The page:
I don’t envy those who work in social media for US airlines. It’s a pretty thankless job, and you’re dealing mostly with angry people. That’s why I find yesterday’s situation between the USA Curling team and Delta to be especially interesting, since it wasn’t inherently a negative interaction. Yesterday the USA Curling team Tweeted the following:
@Delta our Olympic #curling champions are flying home on Monday. Upgrades?!? 🙂
Delta responded as follows:
Hi, there. Congratulations, gold medal champions! We are honored to be your ride back home! While we don’t have any upgrades to offer, we look forward to seeing you on board. Thanks for flying with us!
Hi, there. Congratulations, gold medal champions! We are honored to be your ride back home! While we don't have any upgrades to offer, we look forward to seeing you on board. Thanks for flying with us! *AJL
— Delta (@Delta) February 24, 2018
This has caused a lot of people to respond in an angry way to Delta (and it’s being combined with some backlash regarding their stance on the NRA — or perhaps their lack of a stance). Like these Tweets:
First you cut ties with NRA, then you don’t offer upgrades to the Men’s Curling Gold Medalists. I get it now. You hate America. Thanks for clarifying. #BoycottDelta 🇺🇸
— Sharon 🇺🇸😃🇺🇸 (@Red4Liberty) February 24, 2018
Shame on Delta, this was a chance to show off their National pride!
— Sue Bennington (@sueb1233) February 25, 2018
Here’s the thing — Delta doesn’t deserve any backlash here, though I do think the did a poor job communicating . Upgrading the curling team wouldn’t be just upgrading one person, but presumably we’re talking about a team of 5-10 people when you include coaches. Having looked at the inventory on Delta flights out of Seoul Incheon yesterday, no flight had more than a few business class seats remaining.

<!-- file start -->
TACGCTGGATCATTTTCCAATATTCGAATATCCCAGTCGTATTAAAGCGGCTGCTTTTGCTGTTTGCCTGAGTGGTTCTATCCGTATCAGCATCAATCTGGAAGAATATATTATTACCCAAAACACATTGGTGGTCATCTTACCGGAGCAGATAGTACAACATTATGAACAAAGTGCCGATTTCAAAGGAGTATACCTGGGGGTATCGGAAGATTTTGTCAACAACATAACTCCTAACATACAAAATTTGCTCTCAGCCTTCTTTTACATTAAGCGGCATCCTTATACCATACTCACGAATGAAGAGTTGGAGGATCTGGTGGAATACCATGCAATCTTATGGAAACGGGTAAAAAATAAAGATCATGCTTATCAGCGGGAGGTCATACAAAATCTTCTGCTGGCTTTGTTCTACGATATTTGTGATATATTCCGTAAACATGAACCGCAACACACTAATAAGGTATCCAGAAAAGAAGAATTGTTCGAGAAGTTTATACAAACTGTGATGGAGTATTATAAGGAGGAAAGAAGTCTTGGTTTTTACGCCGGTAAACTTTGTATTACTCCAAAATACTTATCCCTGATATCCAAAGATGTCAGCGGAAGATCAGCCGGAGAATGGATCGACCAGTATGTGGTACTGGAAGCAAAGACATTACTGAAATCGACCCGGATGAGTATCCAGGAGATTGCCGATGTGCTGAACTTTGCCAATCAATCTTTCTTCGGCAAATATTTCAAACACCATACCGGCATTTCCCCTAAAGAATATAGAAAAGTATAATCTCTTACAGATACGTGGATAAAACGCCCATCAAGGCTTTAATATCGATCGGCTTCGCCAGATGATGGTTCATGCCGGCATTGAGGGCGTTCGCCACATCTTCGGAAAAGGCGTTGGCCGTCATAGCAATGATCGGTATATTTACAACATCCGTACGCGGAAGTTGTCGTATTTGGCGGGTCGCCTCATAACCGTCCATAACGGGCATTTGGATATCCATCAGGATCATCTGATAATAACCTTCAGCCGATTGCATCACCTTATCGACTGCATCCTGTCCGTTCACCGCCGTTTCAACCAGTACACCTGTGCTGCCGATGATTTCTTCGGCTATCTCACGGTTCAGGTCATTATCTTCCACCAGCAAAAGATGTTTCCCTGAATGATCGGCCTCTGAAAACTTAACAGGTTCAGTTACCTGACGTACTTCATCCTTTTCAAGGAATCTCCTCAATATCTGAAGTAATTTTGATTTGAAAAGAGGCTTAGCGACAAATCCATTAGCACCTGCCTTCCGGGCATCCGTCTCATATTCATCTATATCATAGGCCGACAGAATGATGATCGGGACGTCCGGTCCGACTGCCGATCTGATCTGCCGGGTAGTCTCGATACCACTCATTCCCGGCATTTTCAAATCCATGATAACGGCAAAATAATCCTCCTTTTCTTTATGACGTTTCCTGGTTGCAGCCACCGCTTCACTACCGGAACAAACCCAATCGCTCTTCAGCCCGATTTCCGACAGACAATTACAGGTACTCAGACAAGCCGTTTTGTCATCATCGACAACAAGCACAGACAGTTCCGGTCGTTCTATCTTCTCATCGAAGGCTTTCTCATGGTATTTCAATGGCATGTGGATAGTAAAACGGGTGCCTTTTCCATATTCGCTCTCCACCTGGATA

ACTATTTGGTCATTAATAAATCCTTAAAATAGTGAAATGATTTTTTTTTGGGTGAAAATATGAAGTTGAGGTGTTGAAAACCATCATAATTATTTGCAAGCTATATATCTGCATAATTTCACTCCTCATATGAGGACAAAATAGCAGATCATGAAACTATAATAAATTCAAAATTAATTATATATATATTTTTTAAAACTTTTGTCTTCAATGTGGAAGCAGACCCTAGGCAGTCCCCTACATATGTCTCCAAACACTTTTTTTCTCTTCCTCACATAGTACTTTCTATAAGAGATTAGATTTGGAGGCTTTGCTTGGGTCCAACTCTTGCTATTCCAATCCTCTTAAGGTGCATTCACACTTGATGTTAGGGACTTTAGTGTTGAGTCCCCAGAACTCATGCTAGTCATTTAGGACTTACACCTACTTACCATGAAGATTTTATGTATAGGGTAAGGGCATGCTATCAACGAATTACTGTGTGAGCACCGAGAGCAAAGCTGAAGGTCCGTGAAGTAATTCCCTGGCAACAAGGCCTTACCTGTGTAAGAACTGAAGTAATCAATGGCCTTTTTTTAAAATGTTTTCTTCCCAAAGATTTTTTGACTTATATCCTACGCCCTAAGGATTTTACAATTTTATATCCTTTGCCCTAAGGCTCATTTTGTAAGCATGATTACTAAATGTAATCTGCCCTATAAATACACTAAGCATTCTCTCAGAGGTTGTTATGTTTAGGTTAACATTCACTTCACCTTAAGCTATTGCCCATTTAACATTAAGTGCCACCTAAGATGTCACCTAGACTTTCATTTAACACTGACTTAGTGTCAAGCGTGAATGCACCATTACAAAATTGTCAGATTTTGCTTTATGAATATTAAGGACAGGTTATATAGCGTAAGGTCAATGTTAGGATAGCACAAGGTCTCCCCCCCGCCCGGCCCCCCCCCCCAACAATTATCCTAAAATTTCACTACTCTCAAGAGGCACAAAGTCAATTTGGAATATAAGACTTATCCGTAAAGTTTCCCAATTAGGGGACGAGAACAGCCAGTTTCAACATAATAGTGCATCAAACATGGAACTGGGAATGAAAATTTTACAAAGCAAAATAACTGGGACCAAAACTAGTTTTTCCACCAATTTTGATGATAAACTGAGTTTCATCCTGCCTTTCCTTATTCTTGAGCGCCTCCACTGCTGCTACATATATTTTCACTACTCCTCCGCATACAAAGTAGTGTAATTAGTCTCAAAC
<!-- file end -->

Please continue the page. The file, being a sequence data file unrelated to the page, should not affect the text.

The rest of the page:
Personally I think Delta should have said they don’t have any upgrades available, rather than that they don’t have any upgrades to offer, which sounds more like they have them but aren’t going to give them.
The way I see it, it wouldn’t be unreasonable for an airline to upgrade those who win Olympic gold medals from their country, space permitting. For example, in the 2016 Olympics, Singapore Airlines gave a gold medalist one million KrisFlyer miles, Gold status, and an upgrade to first class on the flight home. That’s of course an over the top reward, but certainly generated a lot of goodwill, and wasn’t out of line for a small country like Singapore.
So the only thing I blame Delta for here is how they phrased their upgrade denial, as I think they could have avoided some of the backlash by making it clear that upgrades just weren’t available, rather than saying that they had no “upgrades to offer.”
A lot of people are flying back from Korea to the US following the Olympics, and flights are packed. I don’t think anyone expects Delta to downgrade paid business class passengers to make room for Olympic champions.
Was the question tacky on the part of the US Curling team? I don’t know. I don’t think they were meaning to “trap” Delta, but rather they were just going by the philosophy that it can’t hurt to ask, and I can’t blame them. I feel like if Delta had responded differently, no one would be talking about this.
Lastly, United is the official sponsor of Team USA at the Winter Olympics, so am I the only one who assumed that the athletes were flying to & from Korea with them?
What do you think — did Delta do anything wrong here, or is it this a non-story?